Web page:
Feds May Step In on Race-Day Drug Use

A federal bill may be filed next week that creates a three-strikes-you’re-out penalty system for anyone found guilty of racing a horse under the influence of a performance-enhancing drug.

The bill, sponsored by U.S. Sen. Tom Udall (D-N.M.) and expected co-sponsor U.S. Rep. Ed Whitfield (R-Ky), proposes to implement the tougher penalties by amending the Interstate Horseracing Act of 1978, which allows the horse racing industry to conduct offtrack and Internet wagering across state lines. The following penalties are proposed:

* first violation: a fine not less than $5,000 and a suspension not less than 180 days,

* second violation: a fine not less than $10,000 and suspension for not less than one year from all activities related to horse racing,

* third violation: a fine not less than $20,000 and a permanent ban from all activities related to horse racing.

The suspensions proposed would also apply to the horse. After the first violation, the horse would be suspended from racing for at least 180 days. The second violation would carry a one-year suspension from racing, and the third violation would result in a two-year suspension.

The bill does not state specifically who would be held responsible—the trainer, the owner, or the veterinarian—nor does bill address the different classifications of medications or the thresholds of their effectiveness.

Alan Foreman, chief executive officer for the Thoroughbred Horsemen’s Association, said he didn’t see the need for any federal medication regulation.

“I am mindful that there have been some regulatory failures, and we are talking about Dutrow,” said Foreman, referring to New York trainer Rick Dutrow Jr., who was suspended by the New York State Racing and Wagering Board in February for a total of 90 days for hypodermic needles in his barn and for a winning horse’s positive test for a banned painkiller at Aqueduct in 2010. Dutrow has appealed the state ruling.

“Put that aside, the violators are few and far between," Foreman said. "We have very few serious violators, and we have a very effective deterrent system. The system works; better than in any sport in the world when it comes to drug detection.”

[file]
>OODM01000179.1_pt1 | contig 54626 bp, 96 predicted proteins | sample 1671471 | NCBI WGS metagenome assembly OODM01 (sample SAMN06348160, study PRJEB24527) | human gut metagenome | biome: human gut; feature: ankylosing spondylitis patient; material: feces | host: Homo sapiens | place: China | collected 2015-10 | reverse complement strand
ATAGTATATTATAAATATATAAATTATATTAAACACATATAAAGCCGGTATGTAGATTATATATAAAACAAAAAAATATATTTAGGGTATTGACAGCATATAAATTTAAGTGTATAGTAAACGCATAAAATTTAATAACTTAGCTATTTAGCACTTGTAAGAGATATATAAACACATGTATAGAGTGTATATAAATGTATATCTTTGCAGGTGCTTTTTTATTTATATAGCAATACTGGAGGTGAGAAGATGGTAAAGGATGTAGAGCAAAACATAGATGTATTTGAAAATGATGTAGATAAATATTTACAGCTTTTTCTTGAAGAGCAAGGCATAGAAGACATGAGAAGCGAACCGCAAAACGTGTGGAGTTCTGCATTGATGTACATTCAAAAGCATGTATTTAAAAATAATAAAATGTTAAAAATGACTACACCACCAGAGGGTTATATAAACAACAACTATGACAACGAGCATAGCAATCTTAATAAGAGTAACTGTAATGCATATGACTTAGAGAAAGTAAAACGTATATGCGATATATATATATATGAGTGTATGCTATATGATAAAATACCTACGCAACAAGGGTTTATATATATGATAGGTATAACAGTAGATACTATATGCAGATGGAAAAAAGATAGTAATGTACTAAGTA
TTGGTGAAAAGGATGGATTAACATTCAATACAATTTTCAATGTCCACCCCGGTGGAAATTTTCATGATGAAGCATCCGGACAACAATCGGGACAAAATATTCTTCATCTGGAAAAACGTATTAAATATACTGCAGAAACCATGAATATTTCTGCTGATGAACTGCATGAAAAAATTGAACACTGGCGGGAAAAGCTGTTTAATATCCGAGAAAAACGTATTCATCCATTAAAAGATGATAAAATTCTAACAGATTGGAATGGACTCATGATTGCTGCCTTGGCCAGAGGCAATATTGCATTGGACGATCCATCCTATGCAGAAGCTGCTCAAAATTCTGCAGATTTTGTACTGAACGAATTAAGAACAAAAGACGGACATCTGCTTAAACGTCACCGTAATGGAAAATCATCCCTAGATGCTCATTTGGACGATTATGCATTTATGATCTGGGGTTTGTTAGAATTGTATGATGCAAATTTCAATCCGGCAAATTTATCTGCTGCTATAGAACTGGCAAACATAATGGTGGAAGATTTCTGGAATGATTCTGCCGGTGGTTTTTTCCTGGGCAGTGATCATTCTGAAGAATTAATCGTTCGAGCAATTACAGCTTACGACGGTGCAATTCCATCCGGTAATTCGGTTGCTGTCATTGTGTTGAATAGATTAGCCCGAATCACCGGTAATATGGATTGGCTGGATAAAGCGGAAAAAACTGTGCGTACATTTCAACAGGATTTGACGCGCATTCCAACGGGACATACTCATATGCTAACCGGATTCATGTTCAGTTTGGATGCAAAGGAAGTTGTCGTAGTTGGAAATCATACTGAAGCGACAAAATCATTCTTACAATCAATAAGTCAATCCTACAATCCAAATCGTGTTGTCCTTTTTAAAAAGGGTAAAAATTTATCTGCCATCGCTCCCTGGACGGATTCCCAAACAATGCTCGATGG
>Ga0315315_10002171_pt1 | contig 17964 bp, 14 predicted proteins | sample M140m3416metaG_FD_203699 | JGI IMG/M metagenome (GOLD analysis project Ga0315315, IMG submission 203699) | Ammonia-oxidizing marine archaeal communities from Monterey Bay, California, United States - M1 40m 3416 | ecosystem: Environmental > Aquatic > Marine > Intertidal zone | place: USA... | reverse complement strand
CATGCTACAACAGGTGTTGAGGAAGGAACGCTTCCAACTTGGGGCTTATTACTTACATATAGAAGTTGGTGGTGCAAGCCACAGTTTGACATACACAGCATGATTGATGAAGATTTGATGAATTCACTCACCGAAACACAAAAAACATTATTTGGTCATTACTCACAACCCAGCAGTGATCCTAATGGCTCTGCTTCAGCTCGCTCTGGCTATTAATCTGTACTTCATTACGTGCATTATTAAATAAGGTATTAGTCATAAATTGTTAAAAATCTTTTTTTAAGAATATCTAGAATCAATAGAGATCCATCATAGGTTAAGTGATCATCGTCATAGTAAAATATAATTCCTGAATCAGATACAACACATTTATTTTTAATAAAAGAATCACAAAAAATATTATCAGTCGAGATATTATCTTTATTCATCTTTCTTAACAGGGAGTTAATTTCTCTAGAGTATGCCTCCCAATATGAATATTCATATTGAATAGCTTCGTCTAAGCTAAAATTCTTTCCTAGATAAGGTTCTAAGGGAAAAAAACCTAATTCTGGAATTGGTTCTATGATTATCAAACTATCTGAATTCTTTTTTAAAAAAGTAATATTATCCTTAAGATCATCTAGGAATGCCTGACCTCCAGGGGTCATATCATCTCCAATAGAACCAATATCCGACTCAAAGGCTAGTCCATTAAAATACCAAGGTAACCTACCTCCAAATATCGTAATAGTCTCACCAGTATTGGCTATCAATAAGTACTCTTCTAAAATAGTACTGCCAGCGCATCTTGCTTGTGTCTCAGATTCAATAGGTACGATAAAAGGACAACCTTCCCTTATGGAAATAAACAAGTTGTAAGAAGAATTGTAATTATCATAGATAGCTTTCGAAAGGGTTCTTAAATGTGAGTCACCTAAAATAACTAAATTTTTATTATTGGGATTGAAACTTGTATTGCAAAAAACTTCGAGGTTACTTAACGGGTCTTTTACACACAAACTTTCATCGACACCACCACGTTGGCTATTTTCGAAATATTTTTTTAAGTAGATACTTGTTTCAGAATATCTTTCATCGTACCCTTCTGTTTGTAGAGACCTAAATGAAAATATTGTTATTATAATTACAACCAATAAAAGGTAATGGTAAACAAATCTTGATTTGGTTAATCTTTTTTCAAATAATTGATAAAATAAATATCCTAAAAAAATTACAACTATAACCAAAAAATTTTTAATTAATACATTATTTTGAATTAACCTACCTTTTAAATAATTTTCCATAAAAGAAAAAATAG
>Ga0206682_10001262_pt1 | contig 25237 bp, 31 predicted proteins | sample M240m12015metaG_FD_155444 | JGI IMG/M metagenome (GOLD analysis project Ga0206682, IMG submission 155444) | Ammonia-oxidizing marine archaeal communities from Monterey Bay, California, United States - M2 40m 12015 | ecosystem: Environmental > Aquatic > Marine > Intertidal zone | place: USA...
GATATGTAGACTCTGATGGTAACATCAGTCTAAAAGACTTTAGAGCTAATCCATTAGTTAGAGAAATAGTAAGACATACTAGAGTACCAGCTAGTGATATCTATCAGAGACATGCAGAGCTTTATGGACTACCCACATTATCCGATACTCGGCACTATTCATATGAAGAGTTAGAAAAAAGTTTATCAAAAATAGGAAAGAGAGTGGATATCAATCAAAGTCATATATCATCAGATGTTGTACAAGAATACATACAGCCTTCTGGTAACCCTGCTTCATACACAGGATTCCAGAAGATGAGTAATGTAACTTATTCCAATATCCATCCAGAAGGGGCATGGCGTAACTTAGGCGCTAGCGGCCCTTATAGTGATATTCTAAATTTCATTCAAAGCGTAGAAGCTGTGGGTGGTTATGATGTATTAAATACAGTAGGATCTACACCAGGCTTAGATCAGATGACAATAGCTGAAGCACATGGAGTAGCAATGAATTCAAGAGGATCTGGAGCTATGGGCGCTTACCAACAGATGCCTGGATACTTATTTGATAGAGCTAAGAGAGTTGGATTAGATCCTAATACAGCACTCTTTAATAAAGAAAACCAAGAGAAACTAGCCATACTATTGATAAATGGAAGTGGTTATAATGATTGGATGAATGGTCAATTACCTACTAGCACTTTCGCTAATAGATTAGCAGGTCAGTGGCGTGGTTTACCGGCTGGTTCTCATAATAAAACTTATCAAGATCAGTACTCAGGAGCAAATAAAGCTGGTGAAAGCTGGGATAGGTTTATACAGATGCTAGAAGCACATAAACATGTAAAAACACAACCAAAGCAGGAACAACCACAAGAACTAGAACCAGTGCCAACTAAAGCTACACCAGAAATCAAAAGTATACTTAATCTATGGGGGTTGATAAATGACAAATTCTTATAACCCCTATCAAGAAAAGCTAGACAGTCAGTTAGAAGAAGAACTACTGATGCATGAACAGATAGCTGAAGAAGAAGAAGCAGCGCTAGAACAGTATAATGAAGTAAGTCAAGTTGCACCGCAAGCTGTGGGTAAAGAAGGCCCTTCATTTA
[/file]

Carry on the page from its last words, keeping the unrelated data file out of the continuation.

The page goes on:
Udall’s bill also gives authority for enforcement to the Federal Trade Commission, which caused some racing industry leaders to question how the added layer of federal enforcement would be funded at a time when budgets are tight and state regulatory commissions are fighting to secure adequate funding for essentially the same function.

Keith Chamblin, vice president of marketing and communication for the National Thoroughbred Racing Association, said the organization would withhold comment until the final bill is filed.

“We had anticipated a bill would be introduced around the Triple Crown and prior to the Derby,” Chamblin said. “We cannot comment until an actual piece of legislation is dropped. What is being proposed and what is ultimately introduced may be very different.”

Ed Martin, president and CEO of the Association of Racing Commissioners International, also said he could not comment on the bill until his organization had adequate time to analyze what’s being proposed.

"The bill does underscore the need for the reform that RCI has been talking about," Martin said. "Whether this is the proper route to go is up for debate. We share the senator’s frustration.”

The bill comes on the heels of a call by the outgoing and incoming RCI chairmen to phase out race-day medication use in racehorses within the next five years. Support for further examination into race-day restrictions has been expressed by The Jockey Club, the Thoroughbred Owners and Breeders Association, the Kentucky Thoroughbred Association/Kentucky Thoroughbred Owners and Breeders, and the Thoroughbred Racing Associations.

The National Horsemen’s Benevolent and Protective Association said more discussion is necessary before rules are considered.

An international summit to address race-day medication is being planned for the summer by the NTRA and the American Association of Equine Practitioners. A date and location have not been determined.

See Also: Jockey Club Strongly Urges Drug-Free Racing

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